In a Dec. 4 news release, Ford Motor Company announced its collaboration with McDonald’s to begin using the restaurant chain’s dried coffee bean skins, called coffee chaff, to reinforce car parts such as plastic headlight housings.
Coffee chaff naturally falls off coffee beans when they are roasted — and millions of pounds of it are discarded annually. The companies discovered that by combining the coffee chaff with plastic and other additives, they could create a sustainable and even more durable material.
The coffee compound meets quality requirements for components under the hood and exceeds the performance of other materials.
The parts made with coffee chaff will require 25 percent less energy to mold and will be about 20 percent lighter, according to Ford. The parts are also able to withstand higher temperatures than talc, the nonrenewable mineral that Ford traditionally uses.
According to CNN Business, Ford started experimenting with coffee chaff a few years ago, though it has been testing organic materials for over 10 years.
Ford started using soybean-based foam for its seats in 2007, according to the release. The company has implemented renewable resources such as tomato skins, agave fiber and bamboo into some of its other parts.
“If you came to our lab, it looks somewhere between a landfill and a farm,” said Debbie Miewelski, senior technical leader of materials sustainability for Ford, according to CNN Business.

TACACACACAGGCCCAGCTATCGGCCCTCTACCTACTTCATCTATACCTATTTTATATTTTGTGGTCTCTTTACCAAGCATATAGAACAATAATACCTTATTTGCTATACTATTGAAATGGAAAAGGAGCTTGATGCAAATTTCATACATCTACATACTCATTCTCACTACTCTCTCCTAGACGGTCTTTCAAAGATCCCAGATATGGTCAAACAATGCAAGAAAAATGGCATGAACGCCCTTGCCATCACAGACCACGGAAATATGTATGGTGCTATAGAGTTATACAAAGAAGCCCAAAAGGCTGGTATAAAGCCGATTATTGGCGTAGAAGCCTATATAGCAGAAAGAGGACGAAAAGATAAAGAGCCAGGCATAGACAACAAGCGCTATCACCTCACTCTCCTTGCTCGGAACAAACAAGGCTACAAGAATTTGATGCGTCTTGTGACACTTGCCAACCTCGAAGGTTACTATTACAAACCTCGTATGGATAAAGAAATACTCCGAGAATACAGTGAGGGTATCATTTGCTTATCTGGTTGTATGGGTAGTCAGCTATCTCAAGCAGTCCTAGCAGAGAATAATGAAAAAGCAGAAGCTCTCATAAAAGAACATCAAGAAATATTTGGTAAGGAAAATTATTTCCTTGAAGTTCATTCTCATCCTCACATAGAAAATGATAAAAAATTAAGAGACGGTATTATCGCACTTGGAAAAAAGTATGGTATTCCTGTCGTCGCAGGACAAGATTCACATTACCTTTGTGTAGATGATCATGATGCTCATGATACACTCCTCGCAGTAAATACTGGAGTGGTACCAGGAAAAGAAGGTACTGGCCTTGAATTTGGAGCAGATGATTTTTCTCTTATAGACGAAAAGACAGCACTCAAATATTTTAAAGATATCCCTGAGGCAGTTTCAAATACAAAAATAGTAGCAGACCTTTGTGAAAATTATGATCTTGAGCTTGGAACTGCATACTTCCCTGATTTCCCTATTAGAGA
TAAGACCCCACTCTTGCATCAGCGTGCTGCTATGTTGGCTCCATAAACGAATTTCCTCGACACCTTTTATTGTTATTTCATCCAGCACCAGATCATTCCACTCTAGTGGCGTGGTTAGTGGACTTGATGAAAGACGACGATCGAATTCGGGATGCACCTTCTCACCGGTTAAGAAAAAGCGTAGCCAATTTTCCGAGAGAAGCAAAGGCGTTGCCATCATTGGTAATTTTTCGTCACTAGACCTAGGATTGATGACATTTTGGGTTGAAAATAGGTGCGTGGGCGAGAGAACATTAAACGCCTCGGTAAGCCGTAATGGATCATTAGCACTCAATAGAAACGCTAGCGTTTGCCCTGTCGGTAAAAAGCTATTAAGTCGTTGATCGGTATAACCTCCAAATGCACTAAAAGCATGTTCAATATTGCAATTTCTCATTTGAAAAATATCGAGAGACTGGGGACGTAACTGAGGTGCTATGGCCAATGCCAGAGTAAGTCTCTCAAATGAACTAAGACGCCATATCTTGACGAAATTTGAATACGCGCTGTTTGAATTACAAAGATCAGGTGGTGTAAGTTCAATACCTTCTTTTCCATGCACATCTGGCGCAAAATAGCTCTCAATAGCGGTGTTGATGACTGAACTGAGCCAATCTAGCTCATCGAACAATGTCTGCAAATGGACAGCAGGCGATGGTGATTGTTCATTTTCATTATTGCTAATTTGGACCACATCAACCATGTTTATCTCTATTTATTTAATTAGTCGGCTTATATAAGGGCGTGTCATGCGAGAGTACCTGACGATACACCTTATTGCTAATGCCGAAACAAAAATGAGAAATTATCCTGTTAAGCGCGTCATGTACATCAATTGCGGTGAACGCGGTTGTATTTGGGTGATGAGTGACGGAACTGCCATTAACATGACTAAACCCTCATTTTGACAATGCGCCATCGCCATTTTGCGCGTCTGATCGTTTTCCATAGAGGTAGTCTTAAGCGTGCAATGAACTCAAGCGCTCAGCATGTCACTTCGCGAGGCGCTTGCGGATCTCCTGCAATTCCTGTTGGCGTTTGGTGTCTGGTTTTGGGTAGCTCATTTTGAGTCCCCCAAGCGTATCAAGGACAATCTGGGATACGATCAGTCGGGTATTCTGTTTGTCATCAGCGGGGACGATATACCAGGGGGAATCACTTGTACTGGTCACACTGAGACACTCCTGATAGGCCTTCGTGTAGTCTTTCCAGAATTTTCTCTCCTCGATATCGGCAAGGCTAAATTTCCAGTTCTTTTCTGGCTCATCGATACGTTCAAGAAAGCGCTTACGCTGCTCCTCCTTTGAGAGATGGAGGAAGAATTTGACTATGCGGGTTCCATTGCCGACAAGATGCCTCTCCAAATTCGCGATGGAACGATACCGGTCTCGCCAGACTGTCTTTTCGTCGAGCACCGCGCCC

Miewelski said Ford reached out to McDonald’s because of the fast-food giant’s scale and similar sustainability goals.
“McDonald’s commitment to innovation was impressive to us and matched our own forward-thinking vision and action for sustainability,” Mielewski said in the press release. “This has been a priority for Ford for over 20 years, and this is an example of jump starting the closed-loop economy, where different industries work together and exchange materials that otherwise would be side or waste products.”
McDonald’s has already achieved its goal of sustainably sourcing all of its U.S. coffee, according to CNN Business. McDonald’s is also working with other companies, including Starbucks, to come up with an environmentally friendly coffee cup.
“Like McDonald’s, Ford is committed to minimizing waste and we’re always looking for innovative ways to further that goal,” said Ian Olson, senior director of global sustainability at McDonald’s, in the release.
“We’ve conventionally thought of collaborations as within the food industry,” he said to CNN Business. “This is just scratching the surface of trying to understand what’s possible.”
McDonald’s does not roast its own coffee, but it will be directing the coffee chaff from its sources to Ford.
The project was also made possible through the help of Varroc Lighting Systems, which supplies headlamps, and Competitive Green Technologies, which processes the coffee chaff.
According to the University of Guelph, a Canadian university that helped develop the coffee composite, the coffee chaff parts will be used in the Lincoln Continental.
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